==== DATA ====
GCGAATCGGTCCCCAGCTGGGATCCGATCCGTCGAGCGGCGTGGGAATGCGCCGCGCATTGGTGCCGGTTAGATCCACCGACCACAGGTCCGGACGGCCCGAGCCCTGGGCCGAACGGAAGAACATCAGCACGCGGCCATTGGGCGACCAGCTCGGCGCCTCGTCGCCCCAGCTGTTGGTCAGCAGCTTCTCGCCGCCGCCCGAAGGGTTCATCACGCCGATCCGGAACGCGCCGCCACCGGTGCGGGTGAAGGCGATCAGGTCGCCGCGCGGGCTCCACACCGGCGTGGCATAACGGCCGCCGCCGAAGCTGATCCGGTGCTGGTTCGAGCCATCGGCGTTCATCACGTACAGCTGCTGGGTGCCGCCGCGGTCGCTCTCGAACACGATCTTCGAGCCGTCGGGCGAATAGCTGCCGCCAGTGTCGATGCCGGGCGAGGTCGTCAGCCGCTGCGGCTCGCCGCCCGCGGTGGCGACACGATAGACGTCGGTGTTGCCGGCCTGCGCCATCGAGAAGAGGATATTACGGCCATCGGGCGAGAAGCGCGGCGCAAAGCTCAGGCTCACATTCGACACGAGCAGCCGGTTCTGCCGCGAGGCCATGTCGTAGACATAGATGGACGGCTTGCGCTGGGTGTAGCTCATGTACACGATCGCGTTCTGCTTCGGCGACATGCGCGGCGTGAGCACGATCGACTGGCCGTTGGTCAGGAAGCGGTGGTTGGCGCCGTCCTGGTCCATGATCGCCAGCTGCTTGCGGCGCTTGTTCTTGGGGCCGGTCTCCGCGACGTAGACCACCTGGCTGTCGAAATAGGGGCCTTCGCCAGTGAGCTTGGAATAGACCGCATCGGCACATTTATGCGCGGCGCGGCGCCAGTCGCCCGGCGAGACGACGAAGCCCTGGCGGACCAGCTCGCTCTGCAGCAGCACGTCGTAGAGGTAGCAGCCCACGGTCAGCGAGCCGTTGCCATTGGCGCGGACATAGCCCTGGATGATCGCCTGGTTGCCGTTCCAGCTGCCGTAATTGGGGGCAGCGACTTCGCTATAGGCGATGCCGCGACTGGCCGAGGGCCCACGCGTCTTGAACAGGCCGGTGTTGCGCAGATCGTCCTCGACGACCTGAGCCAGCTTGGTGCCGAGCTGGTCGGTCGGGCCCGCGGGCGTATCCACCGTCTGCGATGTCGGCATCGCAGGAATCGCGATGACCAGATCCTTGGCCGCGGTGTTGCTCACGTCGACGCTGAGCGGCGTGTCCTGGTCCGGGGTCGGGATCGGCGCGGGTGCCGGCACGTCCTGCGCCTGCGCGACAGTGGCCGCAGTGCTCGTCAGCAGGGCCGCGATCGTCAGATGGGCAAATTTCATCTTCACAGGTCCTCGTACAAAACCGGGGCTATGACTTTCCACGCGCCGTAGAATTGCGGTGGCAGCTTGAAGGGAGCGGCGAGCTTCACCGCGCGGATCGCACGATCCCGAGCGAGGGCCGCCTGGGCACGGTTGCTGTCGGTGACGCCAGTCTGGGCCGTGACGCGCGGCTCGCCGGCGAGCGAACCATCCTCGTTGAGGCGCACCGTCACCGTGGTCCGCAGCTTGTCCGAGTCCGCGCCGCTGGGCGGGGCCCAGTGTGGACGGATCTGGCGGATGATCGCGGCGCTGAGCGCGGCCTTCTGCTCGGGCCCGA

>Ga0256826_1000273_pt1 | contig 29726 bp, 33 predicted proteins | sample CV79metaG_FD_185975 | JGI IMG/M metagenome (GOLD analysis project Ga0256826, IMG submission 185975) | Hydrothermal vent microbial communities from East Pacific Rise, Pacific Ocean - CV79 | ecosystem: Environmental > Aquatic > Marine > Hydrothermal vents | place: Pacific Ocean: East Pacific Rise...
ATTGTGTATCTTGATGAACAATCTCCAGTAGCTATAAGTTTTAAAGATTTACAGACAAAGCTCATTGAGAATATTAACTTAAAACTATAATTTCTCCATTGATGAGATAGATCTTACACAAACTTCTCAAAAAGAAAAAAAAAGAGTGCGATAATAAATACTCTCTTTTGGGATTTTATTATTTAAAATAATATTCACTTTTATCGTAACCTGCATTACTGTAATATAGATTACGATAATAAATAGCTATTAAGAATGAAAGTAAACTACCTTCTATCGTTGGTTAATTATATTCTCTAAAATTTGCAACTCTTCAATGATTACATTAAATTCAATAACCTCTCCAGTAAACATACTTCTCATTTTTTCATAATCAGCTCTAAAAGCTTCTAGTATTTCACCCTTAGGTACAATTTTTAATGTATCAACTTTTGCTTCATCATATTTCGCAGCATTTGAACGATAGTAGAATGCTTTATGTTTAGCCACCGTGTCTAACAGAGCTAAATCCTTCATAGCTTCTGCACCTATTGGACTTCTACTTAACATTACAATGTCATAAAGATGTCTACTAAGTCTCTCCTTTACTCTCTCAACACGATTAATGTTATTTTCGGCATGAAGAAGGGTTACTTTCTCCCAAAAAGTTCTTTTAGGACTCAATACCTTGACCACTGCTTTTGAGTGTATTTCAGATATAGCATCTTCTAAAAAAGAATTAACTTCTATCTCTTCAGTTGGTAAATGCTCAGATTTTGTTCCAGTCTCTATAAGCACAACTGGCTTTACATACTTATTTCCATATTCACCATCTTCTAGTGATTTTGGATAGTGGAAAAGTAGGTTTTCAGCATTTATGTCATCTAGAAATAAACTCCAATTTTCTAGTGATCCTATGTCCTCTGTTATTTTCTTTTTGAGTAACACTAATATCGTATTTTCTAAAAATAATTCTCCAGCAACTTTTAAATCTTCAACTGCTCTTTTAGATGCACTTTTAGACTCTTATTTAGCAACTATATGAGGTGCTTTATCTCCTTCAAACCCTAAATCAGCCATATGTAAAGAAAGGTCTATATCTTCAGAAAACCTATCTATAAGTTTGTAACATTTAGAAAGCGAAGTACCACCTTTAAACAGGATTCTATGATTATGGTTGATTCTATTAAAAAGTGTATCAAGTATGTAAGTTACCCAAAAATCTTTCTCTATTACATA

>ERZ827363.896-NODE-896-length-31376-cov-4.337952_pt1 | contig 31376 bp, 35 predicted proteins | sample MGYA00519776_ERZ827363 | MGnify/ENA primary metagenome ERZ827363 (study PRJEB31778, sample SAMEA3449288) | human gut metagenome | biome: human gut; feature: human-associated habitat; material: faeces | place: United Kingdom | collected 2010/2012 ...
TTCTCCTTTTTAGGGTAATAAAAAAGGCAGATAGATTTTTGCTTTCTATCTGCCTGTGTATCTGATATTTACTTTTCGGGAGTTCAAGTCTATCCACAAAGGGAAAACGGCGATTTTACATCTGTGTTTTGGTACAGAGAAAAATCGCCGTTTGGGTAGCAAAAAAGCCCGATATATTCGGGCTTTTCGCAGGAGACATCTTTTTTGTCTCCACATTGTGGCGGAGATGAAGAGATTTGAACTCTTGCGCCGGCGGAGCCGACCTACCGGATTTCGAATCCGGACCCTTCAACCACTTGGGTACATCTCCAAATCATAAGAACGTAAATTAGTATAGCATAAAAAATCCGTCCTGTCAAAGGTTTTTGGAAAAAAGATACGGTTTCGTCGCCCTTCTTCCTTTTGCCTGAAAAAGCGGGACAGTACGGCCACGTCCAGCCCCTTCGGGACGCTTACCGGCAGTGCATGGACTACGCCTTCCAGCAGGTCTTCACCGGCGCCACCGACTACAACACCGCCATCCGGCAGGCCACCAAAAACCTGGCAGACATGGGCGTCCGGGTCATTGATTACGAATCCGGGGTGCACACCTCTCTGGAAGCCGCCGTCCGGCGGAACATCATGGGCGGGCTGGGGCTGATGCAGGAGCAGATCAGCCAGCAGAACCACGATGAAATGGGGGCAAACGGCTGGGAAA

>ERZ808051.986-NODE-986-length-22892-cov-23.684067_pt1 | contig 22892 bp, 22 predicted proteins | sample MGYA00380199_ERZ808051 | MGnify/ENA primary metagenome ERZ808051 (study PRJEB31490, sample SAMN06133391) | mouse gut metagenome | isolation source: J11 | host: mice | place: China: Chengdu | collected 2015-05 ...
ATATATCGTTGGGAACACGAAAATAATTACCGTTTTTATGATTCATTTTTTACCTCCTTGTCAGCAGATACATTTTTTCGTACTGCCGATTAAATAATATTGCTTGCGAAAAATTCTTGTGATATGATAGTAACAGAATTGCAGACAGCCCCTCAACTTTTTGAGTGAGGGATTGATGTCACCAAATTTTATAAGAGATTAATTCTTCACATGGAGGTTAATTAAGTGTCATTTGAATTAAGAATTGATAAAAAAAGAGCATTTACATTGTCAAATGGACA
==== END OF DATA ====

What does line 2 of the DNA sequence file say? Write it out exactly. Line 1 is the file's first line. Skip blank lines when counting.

>Ga0256826_1000273_pt1 | contig 29726 bp, 33 predicted proteins | sample CV79metaG_FD_185975 | JGI IMG/M metagenome (GOLD analysis project Ga0256826, IMG submission 185975) | Hydrothermal vent microbial communities from East Pacific Rise, Pacific Ocean - CV79 | ecosystem: Environmental > Aquatic > Marine > Hydrothermal vents | place: Pacific Ocean: East Pacific Rise...